TCS Daily


Human Shields, Ukraine Wants You!

By Kristian Karlsson - November 24, 2004 12:00 AM

The Ukraine, Europe's second largest country, is on the verge of outright dictatorship. After the presidential election on November 21, about 200,000 protesters have gathered in Kiev's Independence Square, as well as other places around the country, to protest against alleged ballot fraud.

The Russian president, Vladimir Putin, and Alexander Lukashenka of Belarus, Europe's last dictator (well, so far), have congratulated the establishment candidate, Prime Minister Viktor Yanukovych, who has been pronounced the winner by a slim margin. Meanwhile, international observers say the ballot count was fraudulent. The opposition has claimed victory, and its presidential candidate Viktor Yushchenko has symbolically given himself the oath of office.

Western European leaders encourage both the regime and the opposition not to use violence. There is still hope for a peaceful, democratic solution. Just like in Serbia in 2000, after the now indicted war criminal Slobodan Milosevic tried to cling to power by making up election results, people are pouring in to the huge demonstrations from the entire country. Hundreds of thousands have gathered in the Independence Square, defying the Ukrainian winter to defend their liberty. Many more are on their way.

In Serbia, the protesters achieved their goals without violence, by being resilient and many. Likewise, in Georgia a bloodless revolution overthrew president Edward Shevardnadze last fall. Again, large, peaceful protests wore down the support of the regime and led to its downfall. Hopefully, the Ukrainian crisis will be solved as peaceful. But it could also be another Tiananmen Square, where Chinese troops in June 1989 disbanded a large pro-democracy demonstration by massacring about a thousand of the protesters.

This time few in Western Europe seem to care much. Sure, the European Union issued a statement calling for the Ukrainian government to release the actual election results, and the European Council urged both sides to resolve the situation peacefully. But who doesn't remember the huge demonstrations of the last couple of years, when the United States was preparing to overthrow the terror regimes of Afghanistan and Iraq? On some days, over a million people gathered worldwide to protest the war against Saddam Hussein. In Stockholm, the demonstration was the largest since the Vietnam War. Where are those protesters today? Well, nowhere near the Ukrainian embassies and far from Kiev's Independence Square.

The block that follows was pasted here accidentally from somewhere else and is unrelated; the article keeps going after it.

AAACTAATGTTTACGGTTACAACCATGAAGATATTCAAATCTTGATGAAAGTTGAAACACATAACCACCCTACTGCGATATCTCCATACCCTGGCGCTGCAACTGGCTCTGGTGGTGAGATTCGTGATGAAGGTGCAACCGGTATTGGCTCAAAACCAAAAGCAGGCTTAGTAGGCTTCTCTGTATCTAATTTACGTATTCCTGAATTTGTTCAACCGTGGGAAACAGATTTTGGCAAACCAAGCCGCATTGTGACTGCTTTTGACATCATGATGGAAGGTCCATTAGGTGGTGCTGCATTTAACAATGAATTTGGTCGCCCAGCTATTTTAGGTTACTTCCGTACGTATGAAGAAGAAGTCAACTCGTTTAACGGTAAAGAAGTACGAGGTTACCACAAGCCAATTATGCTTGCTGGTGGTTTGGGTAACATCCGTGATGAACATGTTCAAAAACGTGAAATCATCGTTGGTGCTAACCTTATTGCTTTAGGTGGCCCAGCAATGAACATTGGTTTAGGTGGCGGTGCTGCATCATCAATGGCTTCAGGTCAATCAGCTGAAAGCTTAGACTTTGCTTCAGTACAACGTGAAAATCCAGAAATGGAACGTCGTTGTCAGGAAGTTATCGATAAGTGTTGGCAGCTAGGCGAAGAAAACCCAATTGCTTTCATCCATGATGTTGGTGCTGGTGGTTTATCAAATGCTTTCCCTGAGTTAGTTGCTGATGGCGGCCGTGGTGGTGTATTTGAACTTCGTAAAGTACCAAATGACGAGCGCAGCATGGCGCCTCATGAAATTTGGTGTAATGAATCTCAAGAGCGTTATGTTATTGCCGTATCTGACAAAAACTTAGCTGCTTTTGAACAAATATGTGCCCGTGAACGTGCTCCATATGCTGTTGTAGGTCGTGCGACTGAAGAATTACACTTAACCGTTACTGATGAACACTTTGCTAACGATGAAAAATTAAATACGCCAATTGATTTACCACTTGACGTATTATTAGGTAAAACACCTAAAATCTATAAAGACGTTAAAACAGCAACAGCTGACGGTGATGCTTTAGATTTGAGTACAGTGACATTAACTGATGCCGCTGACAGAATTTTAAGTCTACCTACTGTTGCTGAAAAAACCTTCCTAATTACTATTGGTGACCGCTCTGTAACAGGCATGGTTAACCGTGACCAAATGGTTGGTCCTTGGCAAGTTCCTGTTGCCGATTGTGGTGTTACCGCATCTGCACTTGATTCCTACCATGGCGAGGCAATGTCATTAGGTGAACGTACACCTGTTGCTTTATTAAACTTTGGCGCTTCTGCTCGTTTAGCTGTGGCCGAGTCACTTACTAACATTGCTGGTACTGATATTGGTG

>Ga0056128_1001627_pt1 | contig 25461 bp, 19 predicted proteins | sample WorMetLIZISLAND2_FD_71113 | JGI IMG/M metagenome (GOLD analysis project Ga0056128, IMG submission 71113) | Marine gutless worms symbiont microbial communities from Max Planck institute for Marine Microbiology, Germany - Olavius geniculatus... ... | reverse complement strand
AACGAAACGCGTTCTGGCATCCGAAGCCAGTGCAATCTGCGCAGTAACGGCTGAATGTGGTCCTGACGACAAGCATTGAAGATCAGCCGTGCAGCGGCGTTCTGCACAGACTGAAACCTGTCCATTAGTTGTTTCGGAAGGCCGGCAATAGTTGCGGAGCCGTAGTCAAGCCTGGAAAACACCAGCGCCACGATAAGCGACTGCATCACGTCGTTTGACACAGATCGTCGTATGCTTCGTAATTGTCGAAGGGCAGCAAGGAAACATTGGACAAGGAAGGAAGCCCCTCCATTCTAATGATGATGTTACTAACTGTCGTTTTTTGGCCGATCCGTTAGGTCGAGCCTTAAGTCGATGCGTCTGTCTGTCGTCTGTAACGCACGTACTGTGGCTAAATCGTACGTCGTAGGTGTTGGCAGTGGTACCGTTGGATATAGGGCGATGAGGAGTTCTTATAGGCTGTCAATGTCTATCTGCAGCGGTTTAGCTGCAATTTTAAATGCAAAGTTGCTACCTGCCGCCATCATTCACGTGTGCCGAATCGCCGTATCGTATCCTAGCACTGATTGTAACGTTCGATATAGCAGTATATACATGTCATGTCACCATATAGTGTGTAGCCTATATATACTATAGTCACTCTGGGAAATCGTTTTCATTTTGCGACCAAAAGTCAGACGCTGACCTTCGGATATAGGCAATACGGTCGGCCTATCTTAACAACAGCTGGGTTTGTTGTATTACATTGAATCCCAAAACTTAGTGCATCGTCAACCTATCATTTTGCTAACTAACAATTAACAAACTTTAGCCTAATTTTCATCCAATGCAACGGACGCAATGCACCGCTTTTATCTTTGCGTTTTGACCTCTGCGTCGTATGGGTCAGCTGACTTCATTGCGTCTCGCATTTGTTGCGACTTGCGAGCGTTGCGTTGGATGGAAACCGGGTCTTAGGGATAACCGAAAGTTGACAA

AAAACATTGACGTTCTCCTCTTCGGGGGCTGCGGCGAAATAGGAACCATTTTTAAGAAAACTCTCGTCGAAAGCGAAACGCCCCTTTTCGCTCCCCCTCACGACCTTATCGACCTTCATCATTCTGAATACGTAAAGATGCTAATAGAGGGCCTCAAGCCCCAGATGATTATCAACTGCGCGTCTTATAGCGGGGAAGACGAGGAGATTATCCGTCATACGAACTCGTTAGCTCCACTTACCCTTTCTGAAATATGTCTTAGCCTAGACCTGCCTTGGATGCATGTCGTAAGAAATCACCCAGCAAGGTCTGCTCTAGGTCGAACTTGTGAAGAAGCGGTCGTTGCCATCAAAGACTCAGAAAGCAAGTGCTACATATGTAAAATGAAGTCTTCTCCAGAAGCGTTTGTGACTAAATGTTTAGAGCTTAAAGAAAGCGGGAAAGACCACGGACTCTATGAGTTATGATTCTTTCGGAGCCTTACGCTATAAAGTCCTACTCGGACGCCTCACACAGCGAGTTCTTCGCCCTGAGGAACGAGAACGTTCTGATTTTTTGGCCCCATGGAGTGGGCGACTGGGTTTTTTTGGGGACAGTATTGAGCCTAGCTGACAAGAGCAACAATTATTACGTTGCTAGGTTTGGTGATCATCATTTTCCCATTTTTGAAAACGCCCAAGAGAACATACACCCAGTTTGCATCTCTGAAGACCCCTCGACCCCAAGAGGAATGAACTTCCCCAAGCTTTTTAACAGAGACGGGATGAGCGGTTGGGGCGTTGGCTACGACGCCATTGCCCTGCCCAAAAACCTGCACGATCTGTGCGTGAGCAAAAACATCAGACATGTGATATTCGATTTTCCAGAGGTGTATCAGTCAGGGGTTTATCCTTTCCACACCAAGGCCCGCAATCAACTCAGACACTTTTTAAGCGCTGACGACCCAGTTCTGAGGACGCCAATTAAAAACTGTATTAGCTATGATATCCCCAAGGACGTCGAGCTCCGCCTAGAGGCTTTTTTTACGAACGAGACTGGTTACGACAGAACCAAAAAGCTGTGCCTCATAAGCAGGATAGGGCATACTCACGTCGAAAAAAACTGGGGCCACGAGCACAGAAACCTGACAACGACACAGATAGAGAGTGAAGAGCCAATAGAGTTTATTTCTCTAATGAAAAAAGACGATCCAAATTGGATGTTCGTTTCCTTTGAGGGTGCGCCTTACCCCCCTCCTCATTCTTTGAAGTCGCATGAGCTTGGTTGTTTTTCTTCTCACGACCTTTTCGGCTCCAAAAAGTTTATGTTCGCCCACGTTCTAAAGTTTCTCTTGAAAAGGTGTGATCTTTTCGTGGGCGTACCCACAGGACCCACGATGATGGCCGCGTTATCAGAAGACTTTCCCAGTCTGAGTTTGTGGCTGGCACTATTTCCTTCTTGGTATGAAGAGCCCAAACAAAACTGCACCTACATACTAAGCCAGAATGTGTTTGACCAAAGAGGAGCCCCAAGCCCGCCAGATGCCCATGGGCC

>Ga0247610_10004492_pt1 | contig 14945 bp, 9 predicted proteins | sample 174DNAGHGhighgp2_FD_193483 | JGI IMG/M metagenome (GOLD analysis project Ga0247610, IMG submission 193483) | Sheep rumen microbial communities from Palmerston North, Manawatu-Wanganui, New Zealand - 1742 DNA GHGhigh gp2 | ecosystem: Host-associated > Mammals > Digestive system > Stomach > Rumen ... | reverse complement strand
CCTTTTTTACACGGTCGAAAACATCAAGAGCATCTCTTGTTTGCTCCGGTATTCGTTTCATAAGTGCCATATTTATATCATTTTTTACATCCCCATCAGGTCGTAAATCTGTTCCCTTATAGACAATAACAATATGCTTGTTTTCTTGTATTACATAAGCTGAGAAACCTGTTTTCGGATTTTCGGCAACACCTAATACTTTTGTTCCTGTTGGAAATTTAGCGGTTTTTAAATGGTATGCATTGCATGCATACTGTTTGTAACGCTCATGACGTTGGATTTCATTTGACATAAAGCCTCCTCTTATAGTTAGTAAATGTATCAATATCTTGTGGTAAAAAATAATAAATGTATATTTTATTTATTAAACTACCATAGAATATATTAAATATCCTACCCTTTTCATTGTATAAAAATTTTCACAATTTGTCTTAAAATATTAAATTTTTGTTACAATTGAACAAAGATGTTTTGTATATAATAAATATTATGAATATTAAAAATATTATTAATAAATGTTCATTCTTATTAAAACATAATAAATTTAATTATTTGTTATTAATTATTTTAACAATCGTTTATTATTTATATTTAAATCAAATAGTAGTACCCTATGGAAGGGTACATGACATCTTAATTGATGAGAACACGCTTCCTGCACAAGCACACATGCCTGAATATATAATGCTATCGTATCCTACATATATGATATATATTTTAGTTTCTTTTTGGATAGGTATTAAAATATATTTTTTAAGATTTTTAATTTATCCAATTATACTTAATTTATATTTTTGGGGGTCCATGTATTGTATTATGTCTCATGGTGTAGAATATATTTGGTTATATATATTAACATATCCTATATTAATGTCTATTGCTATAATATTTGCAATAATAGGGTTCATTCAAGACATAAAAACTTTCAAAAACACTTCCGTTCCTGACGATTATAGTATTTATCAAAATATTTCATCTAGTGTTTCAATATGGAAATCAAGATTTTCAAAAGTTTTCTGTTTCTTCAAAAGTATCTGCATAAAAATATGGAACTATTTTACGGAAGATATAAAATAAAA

In 2003, however, the most hardcore anti-war westerners went to Baghdad to pose as human shields. The idea was to stake out potential bombing sites and make it untenable for the US to carry out the bombing. And there were quite a few of shields; one British organization claims to have sent 700 of them into Saddam's service.

Well, alright. I guess it's honest and decent to act instead of complaining at home, and there is something brave about going to a potential war zone to protect innocent civilians with your own body. Of course, the shields turned out to merely be pawns in Saddam Hussein's struggle to stay in power.

But where were the human shields when some 48 million Ukrainians risked being locked up in yet another post-Soviet prison? In contrast to the situation in Iraq, this is a situation where western shields could actually do some good. The more westerners on Kiev's Independence Square, the more difficult it would be for the government to resolve the situation with violence. In particular, MPs and MEPs from Western Europe would make it very difficult to use the military to disband the protesters by force. So far no one has showed up, though. Well, go figure. The Ukrainian election fraud gave no opportunity to protest against the United States.

In fact, the human shields in Iraq were but another outburst of European anti-Americanism. It had very little to do with Iraqis, and very much to do with protesting against the USA. That's why we've seen human shields in Iraq, Israel and Serbia (when NATO protected the Albanian minority by bombing Serbian strongholds in 1999, leading to the fall of Milosevic's long terror), but not in the Ukraine, Rwanda, East Timor, Congo or in any other conflict in recent memory.

Apparently, releasing 25 million Iraqis from the prison that Saddam Hussein built around them is a worse offense than trampling the democratic rights of 48 million Ukrainians. Defending democracy just ain't any fun when there's no Dubya to mock.

The author is a writer for the Swedish free-market think tank Timbro.


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